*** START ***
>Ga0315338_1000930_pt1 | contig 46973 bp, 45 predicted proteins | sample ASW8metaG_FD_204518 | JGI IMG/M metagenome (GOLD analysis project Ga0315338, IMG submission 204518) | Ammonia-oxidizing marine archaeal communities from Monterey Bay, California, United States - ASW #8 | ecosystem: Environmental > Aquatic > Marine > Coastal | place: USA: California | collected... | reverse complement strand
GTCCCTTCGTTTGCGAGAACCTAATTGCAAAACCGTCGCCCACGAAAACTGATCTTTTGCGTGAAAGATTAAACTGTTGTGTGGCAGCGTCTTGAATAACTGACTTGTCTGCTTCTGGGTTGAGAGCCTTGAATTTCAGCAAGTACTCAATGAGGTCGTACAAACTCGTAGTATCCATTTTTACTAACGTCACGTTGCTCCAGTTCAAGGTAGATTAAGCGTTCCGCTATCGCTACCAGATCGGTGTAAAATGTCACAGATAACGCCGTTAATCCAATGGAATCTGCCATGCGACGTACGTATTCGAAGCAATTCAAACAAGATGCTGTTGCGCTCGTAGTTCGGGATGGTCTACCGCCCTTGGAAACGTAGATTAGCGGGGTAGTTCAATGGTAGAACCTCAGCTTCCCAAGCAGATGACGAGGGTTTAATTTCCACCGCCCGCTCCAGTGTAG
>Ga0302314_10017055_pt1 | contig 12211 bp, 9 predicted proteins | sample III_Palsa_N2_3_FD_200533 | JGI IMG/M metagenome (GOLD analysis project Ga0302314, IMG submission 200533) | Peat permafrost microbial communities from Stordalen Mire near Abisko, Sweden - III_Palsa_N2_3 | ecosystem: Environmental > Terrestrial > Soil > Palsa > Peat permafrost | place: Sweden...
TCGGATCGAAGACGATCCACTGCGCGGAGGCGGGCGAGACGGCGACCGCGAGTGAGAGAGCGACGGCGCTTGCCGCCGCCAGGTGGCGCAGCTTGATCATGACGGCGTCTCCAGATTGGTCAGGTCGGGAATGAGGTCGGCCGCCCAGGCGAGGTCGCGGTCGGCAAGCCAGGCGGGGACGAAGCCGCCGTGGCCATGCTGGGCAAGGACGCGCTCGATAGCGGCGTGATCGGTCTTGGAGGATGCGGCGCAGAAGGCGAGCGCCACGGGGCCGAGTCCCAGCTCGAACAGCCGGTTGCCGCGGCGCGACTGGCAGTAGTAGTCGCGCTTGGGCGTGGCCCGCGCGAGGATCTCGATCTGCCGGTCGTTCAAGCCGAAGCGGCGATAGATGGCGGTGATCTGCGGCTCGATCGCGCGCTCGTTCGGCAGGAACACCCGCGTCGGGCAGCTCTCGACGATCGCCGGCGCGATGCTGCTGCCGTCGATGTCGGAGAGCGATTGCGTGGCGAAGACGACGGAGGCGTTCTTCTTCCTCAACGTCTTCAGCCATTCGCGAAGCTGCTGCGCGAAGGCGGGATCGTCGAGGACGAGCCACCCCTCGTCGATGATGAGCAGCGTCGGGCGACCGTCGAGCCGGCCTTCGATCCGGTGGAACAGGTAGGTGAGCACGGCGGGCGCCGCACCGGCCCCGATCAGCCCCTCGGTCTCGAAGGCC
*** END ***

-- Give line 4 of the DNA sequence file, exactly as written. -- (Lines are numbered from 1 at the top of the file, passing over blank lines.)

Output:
TCGGATCGAAGACGATCCACTGCGCGGAGGCGGGCGAGACGGCGACCGCGAGTGAGAGAGCGACGGCGCTTGCCGCCGCCAGGTGGCGCAGCTTGATCATGACGGCGTCTCCAGATTGGTCAGGTCGGGAATGAGGTCGGCCGCCCAGGCGAGGTCGCGGTCGGCAAGCCAGGCGGGGACGAAGCCGCCGTGGCCATGCTGGGCAAGGACGCGCTCGATAGCGGCGTGATCGGTCTTGGAGGATGCGGCGCAGAAGGCGAGCGCCACGGGGCCGAGTCCCAGCTCGAACAGCCGGTTGCCGCGGCGCGACTGGCAGTAGTAGTCGCGCTTGGGCGTGGCCCGCGCGAGGATCTCGATCTGCCGGTCGTTCAAGCCGAAGCGGCGATAGATGGCGGTGATCTGCGGCTCGATCGCGCGCTCGTTCGGCAGGAACACCCGCGTCGGGCAGCTCTCGACGATCGCCGGCGCGATGCTGCTGCCGTCGATGTCGGAGAGCGATTGCGTGGCGAAGACGACGGAGGCGTTCTTCTTCCTCAACGTCTTCAGCCATTCGCGAAGCTGCTGCGCGAAGGCGGGATCGTCGAGGACGAGCCACCCCTCGTCGATGATGAGCAGCGTCGGGCGACCGTCGAGCCGGCCTTCGATCCGGTGGAACAGGTAGGTGAGCACGGCGGGCGCCGCACCGGCCCCGATCAGCCCCTCGGTCTCGAAGGCC